Gratins, Baking & Roasting Pans

Ready to expand your home cookware selection?
Our favorite is the gratin dish, a type of cooking vessel designed to enhance crusting on the surface of food. However, while we are mad for our Truffle Potato Gratin, an ooey gooey on the inside all crusty business on top, we use the good-looking Staub cast iron gratin dishes for cooking rounds of brie on the OFYR Grill, serving oven-to-table roasted vegetables, and making individual servings of gratin skillet cookie dough desserts. Gratin dishes are noteworthy for their superior heat retention that keeps food warm at the table. They almost always have double handles for easy carrying. If easy-to-clean black cast iron doesn’t fit your style, we think vintage copper gratins are also fabulous. The French, afterall, have produced the world’s finest copper cookware for centuries and vintage French forged tin-lined copper gratin dishes are elegant and refined and still sport the surface area and depth needed to succeed in preparing the best Julia Child French-inspired breadcrumb under the broiler evenly toasted gratinees.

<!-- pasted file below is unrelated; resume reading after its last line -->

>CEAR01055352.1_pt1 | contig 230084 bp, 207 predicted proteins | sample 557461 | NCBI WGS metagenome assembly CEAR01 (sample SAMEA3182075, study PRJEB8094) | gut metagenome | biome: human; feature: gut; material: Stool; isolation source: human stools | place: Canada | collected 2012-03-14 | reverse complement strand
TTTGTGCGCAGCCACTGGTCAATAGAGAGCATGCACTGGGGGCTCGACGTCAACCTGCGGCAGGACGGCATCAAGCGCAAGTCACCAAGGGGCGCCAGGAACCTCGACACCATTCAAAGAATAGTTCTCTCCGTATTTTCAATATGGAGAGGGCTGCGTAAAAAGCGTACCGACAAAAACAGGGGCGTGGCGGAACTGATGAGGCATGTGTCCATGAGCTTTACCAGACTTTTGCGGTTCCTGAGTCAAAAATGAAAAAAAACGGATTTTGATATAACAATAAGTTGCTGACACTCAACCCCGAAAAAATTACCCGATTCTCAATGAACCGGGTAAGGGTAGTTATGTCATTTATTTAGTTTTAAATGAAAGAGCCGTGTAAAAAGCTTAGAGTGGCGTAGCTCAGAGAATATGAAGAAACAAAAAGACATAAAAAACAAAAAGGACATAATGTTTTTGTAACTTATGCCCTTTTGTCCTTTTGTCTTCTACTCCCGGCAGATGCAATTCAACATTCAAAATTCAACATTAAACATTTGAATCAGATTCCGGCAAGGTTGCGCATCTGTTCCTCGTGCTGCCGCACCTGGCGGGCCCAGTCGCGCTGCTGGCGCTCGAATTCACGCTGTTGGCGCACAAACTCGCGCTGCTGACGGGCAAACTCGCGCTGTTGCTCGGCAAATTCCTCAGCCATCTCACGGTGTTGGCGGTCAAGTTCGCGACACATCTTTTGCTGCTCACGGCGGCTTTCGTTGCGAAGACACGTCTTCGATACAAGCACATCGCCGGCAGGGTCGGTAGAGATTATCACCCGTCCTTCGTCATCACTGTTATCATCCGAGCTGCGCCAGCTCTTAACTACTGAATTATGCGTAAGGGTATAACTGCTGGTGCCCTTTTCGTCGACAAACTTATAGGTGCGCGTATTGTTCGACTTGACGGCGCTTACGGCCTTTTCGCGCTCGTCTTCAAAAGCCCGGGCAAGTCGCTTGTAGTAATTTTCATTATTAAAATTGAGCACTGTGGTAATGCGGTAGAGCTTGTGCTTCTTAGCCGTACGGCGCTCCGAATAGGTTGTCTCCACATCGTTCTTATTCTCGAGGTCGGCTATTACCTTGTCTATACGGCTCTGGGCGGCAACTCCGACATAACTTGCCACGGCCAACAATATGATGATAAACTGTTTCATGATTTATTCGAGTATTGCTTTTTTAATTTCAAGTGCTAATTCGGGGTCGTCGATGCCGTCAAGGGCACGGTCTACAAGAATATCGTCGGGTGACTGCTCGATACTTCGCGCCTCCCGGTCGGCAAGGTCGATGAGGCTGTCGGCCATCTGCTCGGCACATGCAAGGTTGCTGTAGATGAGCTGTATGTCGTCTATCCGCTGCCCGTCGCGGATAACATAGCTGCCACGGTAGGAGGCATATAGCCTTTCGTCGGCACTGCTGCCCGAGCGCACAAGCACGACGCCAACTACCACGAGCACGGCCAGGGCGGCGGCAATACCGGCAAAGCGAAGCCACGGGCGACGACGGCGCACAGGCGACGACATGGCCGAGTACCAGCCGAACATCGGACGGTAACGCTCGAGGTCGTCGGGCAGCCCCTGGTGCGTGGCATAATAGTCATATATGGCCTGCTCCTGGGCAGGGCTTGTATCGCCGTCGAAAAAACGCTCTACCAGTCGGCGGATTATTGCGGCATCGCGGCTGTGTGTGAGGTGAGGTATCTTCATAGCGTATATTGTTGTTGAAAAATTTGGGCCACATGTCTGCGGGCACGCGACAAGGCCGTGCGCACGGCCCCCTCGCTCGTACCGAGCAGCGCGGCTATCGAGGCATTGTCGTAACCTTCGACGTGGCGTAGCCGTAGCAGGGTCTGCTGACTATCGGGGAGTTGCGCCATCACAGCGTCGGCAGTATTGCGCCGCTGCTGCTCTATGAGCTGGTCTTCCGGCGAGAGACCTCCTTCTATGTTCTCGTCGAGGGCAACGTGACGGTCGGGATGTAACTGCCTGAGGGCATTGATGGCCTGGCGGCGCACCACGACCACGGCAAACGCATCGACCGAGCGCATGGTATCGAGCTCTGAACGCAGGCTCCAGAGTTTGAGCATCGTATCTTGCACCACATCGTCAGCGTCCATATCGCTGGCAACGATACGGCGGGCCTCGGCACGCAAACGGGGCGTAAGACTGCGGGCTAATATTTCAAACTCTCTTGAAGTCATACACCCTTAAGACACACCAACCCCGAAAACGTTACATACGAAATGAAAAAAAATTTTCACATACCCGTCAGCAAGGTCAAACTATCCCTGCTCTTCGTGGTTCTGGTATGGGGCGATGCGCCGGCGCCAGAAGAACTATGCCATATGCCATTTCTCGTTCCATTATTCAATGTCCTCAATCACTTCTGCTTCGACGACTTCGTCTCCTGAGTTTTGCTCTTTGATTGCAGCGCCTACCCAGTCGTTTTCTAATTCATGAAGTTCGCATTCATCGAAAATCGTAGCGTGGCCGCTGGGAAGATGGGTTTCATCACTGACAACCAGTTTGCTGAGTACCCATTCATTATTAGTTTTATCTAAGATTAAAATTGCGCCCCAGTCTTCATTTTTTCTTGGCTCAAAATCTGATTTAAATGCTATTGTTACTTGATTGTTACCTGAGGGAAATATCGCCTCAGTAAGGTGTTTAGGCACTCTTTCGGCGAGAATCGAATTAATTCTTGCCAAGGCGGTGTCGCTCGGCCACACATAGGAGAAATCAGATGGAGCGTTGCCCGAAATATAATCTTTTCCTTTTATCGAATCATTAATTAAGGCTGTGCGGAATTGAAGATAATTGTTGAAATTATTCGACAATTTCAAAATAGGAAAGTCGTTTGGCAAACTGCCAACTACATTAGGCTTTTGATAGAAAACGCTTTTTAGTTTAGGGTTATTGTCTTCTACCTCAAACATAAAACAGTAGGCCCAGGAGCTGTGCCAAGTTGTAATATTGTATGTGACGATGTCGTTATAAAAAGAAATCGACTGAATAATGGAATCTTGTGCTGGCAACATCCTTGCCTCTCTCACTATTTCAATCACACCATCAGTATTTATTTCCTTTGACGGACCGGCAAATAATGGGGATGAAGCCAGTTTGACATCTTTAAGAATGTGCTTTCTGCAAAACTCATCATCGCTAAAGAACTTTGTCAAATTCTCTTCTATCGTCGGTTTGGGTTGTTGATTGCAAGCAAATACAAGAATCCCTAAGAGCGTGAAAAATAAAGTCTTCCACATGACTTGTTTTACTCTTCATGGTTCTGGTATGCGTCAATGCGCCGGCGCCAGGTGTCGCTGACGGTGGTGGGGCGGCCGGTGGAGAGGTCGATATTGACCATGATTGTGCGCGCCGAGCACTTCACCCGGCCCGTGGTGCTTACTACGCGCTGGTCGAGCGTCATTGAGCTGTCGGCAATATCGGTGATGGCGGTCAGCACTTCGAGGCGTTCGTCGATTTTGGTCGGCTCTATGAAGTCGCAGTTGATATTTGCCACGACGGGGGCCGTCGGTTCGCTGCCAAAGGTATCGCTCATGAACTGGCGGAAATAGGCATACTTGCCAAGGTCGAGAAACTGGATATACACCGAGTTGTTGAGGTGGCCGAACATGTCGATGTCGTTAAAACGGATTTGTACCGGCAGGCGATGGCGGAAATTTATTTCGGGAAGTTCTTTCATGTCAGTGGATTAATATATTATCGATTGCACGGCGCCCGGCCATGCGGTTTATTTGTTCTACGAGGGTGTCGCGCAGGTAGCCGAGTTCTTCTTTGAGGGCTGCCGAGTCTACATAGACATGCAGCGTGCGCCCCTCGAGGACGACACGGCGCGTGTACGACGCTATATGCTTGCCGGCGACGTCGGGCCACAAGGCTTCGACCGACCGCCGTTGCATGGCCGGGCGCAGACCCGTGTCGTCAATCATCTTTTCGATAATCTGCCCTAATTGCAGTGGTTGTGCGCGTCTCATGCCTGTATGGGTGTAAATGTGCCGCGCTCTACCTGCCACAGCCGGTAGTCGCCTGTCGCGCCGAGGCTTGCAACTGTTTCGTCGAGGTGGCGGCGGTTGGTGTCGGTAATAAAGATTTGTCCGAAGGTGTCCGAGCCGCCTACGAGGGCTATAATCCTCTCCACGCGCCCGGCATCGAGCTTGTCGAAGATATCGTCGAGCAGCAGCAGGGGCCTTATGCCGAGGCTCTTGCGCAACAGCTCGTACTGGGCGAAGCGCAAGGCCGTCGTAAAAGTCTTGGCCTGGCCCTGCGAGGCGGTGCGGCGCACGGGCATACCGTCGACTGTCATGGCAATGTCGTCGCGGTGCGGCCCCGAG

Most homes need one roasting pan for the perennial favorite family  Thanksgiving Turkey, Christmas Ham, or Easter leg of lamb recipe. A roasting pan is a high-walled vessel designed to capture falling juices from meat while at the same time locking in heat at higher oven temperatures. A vintage copper roasting pan is a wonderful heat conductor and provides an opportunity to enjoy a Downton Abby feasting experience while making a responsible eco-friendly upcycling choice. A heavy Staub roasting pan will also get the job done for smaller roasting jobs such as chickens, ducks, and vegetables. The even cooking of a Staub heavy enameled cast iron roasting pan will insure heavy-duty browning and faster cooking than other roasting pan options.

Baking pans, otherwise known as cookie sheets and baking trays, are versatile kitchen cookware necessities. The best type to purchase is the commercial-grade aluminum pans used by hotels and restaurants. These pans are durable, easy to clean, and built to last. They come in quarter and half sheet sizes and are designed to withstand ovens up to 575 degrees F. and heavy-duty dishwashers. These are anything but average baking pans and relatively inexpensive to boot. Seriously, why would you buy anything else–this is a low-cost way to invest in restaurant-quality cookware.